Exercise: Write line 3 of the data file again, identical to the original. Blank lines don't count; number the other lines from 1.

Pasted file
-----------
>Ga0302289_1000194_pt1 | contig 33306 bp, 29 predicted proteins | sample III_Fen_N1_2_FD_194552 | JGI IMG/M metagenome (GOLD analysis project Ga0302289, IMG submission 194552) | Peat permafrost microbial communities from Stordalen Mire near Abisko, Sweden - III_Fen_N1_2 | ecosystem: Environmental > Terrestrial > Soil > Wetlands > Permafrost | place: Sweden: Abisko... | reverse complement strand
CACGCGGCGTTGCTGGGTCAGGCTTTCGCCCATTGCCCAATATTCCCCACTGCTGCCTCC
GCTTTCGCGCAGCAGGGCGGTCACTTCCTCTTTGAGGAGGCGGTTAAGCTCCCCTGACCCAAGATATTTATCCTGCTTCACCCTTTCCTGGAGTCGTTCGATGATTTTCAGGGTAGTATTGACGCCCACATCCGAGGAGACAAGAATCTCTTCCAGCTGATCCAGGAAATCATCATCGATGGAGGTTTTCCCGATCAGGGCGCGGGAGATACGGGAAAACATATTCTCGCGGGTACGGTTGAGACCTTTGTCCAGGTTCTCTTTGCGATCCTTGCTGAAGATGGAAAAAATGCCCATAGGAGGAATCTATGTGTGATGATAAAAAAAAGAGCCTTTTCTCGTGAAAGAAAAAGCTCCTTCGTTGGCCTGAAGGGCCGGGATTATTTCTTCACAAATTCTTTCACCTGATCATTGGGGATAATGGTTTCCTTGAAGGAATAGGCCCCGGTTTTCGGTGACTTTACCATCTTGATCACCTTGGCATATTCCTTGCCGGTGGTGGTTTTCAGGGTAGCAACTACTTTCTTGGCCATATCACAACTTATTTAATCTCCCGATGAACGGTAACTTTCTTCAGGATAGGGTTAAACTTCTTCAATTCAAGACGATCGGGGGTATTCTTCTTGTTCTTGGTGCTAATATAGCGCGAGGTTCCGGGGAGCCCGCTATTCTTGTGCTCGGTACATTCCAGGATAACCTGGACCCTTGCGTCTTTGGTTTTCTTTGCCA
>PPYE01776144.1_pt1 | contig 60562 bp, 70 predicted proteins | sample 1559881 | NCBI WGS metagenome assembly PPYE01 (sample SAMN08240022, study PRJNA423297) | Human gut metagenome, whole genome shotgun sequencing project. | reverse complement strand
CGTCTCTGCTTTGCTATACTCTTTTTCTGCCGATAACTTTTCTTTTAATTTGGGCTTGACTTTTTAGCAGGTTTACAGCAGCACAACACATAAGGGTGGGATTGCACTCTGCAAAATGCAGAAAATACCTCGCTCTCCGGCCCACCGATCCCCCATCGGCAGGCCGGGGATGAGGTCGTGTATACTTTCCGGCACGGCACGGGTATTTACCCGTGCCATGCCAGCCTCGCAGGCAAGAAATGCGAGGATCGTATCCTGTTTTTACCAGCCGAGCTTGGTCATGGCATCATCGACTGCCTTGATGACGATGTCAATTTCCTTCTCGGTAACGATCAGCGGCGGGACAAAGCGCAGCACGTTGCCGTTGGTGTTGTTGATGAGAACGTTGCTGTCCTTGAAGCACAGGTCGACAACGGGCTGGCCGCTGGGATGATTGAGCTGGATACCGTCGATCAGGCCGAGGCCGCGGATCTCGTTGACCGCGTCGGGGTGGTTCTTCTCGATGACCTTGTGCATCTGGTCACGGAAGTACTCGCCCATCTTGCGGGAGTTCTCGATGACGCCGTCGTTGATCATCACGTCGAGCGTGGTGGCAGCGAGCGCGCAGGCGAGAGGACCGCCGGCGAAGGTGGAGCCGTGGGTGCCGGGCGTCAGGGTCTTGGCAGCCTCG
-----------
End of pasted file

GCTTTCGCGCAGCAGGGCGGTCACTTCCTCTTTGAGGAGGCGGTTAAGCTCCCCTGACCCAAGATATTTATCCTGCTTCACCCTTTCCTGGAGTCGTTCGATGATTTTCAGGGTAGTATTGACGCCCACATCCGAGGAGACAAGAATCTCTTCCAGCTGATCCAGGAAATCATCATCGATGGAGGTTTTCCCGATCAGGGCGCGGGAGATACGGGAAAACATATTCTCGCGGGTACGGTTGAGACCTTTGTCCAGGTTCTCTTTGCGATCCTTGCTGAAGATGGAAAAAATGCCCATAGGAGGAATCTATGTGTGATGATAAAAAAAAGAGCCTTTTCTCGTGAAAGAAAAAGCTCCTTCGTTGGCCTGAAGGGCCGGGATTATTTCTTCACAAATTCTTTCACCTGATCATTGGGGATAATGGTTTCCTTGAAGGAATAGGCCCCGGTTTTCGGTGACTTTACCATCTTGATCACCTTGGCATATTCCTTGCCGGTGGTGGTTTTCAGGGTAGCAACTACTTTCTTGGCCATATCACAACTTATTTAATCTCCCGATGAACGGTAACTTTCTTCAGGATAGGGTTAAACTTCTTCAATTCAAGACGATCGGGGGTATTCTTCTTGTTCTTGGTGCTAATATAGCGCGAGGTTCCGGGGAGCCCGCTATTCTTGTGCTCGGTACATTCCAGGATAACCTGGACCCTTGCGTCTTTGGTTTTCTTTGCCA